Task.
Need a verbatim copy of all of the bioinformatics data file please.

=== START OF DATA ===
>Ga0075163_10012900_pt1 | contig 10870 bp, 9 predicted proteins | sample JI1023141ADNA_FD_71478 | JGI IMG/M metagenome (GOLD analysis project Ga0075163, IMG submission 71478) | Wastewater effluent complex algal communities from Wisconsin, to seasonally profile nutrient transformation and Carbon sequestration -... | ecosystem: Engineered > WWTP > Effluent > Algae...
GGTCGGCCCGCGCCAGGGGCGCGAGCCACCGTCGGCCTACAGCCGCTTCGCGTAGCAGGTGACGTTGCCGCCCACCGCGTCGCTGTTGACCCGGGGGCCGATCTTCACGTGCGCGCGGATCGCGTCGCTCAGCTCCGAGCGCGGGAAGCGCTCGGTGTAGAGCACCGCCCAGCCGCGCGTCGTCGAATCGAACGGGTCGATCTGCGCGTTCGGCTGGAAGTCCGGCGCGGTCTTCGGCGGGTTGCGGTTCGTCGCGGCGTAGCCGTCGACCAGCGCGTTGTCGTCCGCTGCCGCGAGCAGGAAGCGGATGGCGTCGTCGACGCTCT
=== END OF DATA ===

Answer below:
>Ga0075163_10012900_pt1 | contig 10870 bp, 9 predicted proteins | sample JI1023141ADNA_FD_71478 | JGI IMG/M metagenome (GOLD analysis project Ga0075163, IMG submission 71478) | Wastewater effluent complex algal communities from Wisconsin, to seasonally profile nutrient transformation and Carbon sequestration -... | ecosystem: Engineered > WWTP > Effluent > Algae...
GGTCGGCCCGCGCCAGGGGCGCGAGCCACCGTCGGCCTACAGCCGCTTCGCGTAGCAGGTGACGTTGCCGCCCACCGCGTCGCTGTTGACCCGGGGGCCGATCTTCACGTGCGCGCGGATCGCGTCGCTCAGCTCCGAGCGCGGGAAGCGCTCGGTGTAGAGCACCGCCCAGCCGCGCGTCGTCGAATCGAACGGGTCGATCTGCGCGTTCGGCTGGAAGTCCGGCGCGGTCTTCGGCGGGTTGCGGTTCGTCGCGGCGTAGCCGTCGACCAGCGCGTTGTCGTCCGCTGCCGCGAGCAGGAAGCGGATGGCGTCGTCGACGCTCT